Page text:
The first House committee was appointed on April 2, 1789, to "prepare and report such standing rules and orders of proceeding" as well as the duties of a Sergeant-at-Arms to enforce those rules. Other committees were created as needed, on a temporary basis, to review specific issues for the full House. The House relied primarily on the Committee of the Whole to handle the bulk of legislative issues. In response to the House's need for more detailed advice on certain issues, more specific committees with broader authority were established. One of the first—a three-member committee "to prepare and report an estimate of supplies ... and of nett [sic] produce of the impost"—was established on April 29, 1789. The Committee on Ways and Means followed on July 24, 1789, during a debate on the creation of the Treasury Department over concerns of giving the new department too much authority over revenue proposals. The House felt it would be better equipped if it established a committee to handle the matter. This first Committee on Ways and Means had 11 members and existed for just two months. It later became a standing committee in 1801, a position it still holds today.
An a analysis of U.S. House of Representative committee request letters from the 92nd, 93rd, 97th, 98th, 100th, and 101 Congresses showed that the most common justifications raised by members seeking a committee assignment were prior professional experience, geography and electoral considerations, in that order. About 80% of justifications in letters fell into one of these three categories. Members who request an assignment to the House Armed Services Committee have a greater military presence in their district, while members requesting assignment to the House Interior Committee generally tend to come from sparsely populated areas with more land held in public trust.
There are three main types of committees—standing, select or special, and joint.
Standing committees are permanent panels identified as such in chamber rules (House Rule X, Senate Rule XXV).
Because they have legislative jurisdiction, standing committees consider bills and issues and recommend measures for consideration by their respective chambers. They also have oversight responsibility to monitor agencies, programs, and activities within their jurisdictions, and in some cases in areas that cut across committee jurisdictions.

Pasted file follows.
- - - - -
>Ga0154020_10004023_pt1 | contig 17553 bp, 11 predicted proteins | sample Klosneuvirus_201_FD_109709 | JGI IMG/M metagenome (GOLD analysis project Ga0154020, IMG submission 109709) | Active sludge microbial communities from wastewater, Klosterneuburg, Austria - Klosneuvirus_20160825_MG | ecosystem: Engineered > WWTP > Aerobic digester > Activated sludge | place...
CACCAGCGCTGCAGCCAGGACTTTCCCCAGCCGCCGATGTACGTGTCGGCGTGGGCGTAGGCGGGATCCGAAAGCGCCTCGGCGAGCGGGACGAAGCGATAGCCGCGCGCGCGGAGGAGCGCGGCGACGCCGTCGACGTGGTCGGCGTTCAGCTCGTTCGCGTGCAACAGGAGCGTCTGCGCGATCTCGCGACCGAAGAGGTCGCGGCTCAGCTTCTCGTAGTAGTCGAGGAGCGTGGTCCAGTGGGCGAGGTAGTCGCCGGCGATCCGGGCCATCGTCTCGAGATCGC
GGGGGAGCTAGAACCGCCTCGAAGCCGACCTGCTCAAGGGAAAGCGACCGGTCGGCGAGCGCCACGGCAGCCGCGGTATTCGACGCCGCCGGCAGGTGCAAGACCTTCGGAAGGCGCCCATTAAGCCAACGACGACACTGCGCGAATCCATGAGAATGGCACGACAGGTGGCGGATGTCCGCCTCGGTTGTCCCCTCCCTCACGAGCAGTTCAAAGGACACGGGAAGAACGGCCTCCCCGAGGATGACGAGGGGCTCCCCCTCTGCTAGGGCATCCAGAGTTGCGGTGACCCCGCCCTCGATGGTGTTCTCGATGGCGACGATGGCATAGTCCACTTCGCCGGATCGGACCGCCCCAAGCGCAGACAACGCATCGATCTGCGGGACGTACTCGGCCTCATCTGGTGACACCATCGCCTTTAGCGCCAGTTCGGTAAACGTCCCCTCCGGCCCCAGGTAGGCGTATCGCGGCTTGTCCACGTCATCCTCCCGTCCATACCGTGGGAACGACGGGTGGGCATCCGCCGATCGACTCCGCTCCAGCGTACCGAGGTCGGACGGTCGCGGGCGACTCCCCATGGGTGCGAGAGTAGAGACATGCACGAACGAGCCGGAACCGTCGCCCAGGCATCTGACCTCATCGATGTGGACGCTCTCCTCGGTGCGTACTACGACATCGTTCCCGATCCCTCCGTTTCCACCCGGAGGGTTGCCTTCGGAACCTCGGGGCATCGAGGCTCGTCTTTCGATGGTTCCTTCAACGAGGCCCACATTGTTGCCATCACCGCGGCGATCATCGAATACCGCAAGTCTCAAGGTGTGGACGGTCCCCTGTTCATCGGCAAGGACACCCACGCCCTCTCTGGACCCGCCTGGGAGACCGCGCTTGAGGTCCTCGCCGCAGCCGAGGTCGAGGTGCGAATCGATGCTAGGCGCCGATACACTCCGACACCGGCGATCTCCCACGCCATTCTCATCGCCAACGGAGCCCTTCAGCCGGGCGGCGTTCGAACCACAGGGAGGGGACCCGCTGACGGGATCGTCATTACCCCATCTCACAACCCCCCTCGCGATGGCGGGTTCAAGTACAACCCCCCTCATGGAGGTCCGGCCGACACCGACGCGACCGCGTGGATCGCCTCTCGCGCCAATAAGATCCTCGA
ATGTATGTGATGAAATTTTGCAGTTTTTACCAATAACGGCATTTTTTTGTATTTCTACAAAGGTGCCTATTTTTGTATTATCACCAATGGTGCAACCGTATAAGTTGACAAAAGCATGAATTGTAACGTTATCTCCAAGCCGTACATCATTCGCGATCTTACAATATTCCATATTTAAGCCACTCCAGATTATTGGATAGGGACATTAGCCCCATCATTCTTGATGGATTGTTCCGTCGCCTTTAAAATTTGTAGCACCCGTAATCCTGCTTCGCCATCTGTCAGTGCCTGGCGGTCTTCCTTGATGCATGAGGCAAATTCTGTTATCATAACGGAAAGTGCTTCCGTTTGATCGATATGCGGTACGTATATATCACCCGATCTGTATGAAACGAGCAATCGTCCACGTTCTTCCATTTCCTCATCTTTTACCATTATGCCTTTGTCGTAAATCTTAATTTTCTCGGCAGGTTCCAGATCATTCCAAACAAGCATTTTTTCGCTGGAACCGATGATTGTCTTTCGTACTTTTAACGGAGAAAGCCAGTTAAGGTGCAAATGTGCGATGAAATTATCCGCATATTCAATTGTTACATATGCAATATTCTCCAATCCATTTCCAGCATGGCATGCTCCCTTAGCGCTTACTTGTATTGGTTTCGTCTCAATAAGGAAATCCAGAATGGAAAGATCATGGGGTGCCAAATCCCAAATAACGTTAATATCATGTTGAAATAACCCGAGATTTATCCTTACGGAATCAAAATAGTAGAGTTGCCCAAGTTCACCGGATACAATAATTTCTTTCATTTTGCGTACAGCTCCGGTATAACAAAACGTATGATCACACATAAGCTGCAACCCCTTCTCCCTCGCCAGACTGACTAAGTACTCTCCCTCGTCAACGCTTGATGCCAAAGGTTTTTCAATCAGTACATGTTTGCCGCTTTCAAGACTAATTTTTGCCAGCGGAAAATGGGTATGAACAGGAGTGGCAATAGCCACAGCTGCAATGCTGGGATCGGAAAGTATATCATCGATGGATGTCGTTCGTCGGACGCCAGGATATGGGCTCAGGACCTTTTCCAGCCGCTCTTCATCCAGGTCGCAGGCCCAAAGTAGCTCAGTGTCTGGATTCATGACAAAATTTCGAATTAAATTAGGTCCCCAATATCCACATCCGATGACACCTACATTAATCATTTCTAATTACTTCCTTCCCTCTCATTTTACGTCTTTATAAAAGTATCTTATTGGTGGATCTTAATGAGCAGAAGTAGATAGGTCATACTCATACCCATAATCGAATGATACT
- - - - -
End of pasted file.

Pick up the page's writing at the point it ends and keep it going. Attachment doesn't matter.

Most standing committees recommend funding levels—authorizations—for government operations and for new and existing programs. A few have other functions. For example, the Appropriations Committees recommend appropriations legislation to provide budget authority for federal agencies and programs. The Budget Committees establish aggregate levels for total spending and revenue that serve as guidelines for the work of the authorizing and appropriating panels.
Select or special committees are established generally by a separate resolution of the chamber, sometimes to conduct investigations and studies, and, on other occasions, also to consider measures. Often, select committees examine emerging issues that do not fit clearly within existing standing committee jurisdictions, or that cut across jurisdictional boundaries. A select committee may be permanent or temporary (all current select committees in the House and Senate are considered permanent committees). Instead of select, the Senate sometimes uses the term special committee (as in the Special Committee on Aging).
Joint committees are permanent panels that include members from both chambers, which generally conduct studies or perform housekeeping tasks rather than consider measures. For instance, the Joint Committee on Printing oversees the functions of the Government Printing Office and general printing procedures of the federal government. The chairmanship of joint committees usually alternates between the House and Senate. A conference committee is a temporary joint committee formed to resolve differences between competing House and Senate versions of a measure. Conference committees draft compromises between the positions of the two chambers, which are then submitted to the full House and Senate for approval.
Other committees are also used in the modern Congress.
In the House of Representatives, there are 21 permanent committees, and 21 in the United States Senate. Four joint committees operate with members from both houses on matters of mutual jurisdiction and oversight.
Committees in the House of Representatives generally have more members, due its larger size, as compared to the smaller 100-member Senate. Senate rules fix the maximum size for many of its committees, while the House determines the size and makeup of each committee every new Congress.